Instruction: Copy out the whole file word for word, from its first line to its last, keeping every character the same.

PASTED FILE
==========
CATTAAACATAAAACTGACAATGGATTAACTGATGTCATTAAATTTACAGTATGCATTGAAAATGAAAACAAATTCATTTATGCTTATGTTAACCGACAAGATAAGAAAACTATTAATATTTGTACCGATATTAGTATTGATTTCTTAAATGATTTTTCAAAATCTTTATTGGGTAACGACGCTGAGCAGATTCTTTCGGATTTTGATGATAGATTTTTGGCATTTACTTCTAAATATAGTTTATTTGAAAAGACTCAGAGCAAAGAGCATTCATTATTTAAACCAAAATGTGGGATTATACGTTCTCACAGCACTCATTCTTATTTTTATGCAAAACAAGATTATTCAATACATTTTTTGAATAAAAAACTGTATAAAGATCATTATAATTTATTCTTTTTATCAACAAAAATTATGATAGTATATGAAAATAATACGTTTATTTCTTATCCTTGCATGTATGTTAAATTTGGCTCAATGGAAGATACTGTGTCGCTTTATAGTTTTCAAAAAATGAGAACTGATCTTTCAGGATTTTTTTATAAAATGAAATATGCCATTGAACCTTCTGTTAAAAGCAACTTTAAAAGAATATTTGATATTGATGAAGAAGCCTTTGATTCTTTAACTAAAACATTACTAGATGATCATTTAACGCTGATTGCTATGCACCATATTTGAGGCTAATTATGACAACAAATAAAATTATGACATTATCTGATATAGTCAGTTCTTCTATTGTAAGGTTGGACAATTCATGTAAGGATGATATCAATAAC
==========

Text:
CATTAAACATAAAACTGACAATGGATTAACTGATGTCATTAAATTTACAGTATGCATTGAAAATGAAAACAAATTCATTTATGCTTATGTTAACCGACAAGATAAGAAAACTATTAATATTTGTACCGATATTAGTATTGATTTCTTAAATGATTTTTCAAAATCTTTATTGGGTAACGACGCTGAGCAGATTCTTTCGGATTTTGATGATAGATTTTTGGCATTTACTTCTAAATATAGTTTATTTGAAAAGACTCAGAGCAAAGAGCATTCATTATTTAAACCAAAATGTGGGATTATACGTTCTCACAGCACTCATTCTTATTTTTATGCAAAACAAGATTATTCAATACATTTTTTGAATAAAAAACTGTATAAAGATCATTATAATTTATTCTTTTTATCAACAAAAATTATGATAGTATATGAAAATAATACGTTTATTTCTTATCCTTGCATGTATGTTAAATTTGGCTCAATGGAAGATACTGTGTCGCTTTATAGTTTTCAAAAAATGAGAACTGATCTTTCAGGATTTTTTTATAAAATGAAATATGCCATTGAACCTTCTGTTAAAAGCAACTTTAAAAGAATATTTGATATTGATGAAGAAGCCTTTGATTCTTTAACTAAAACATTACTAGATGATCATTTAACGCTGATTGCTATGCACCATATTTGAGGCTAATTATGACAACAAATAAAATTATGACATTATCTGATATAGTCAGTTCTTCTATTGTAAGGTTGGACAATTCATGTAAGGATGATATCAATAAC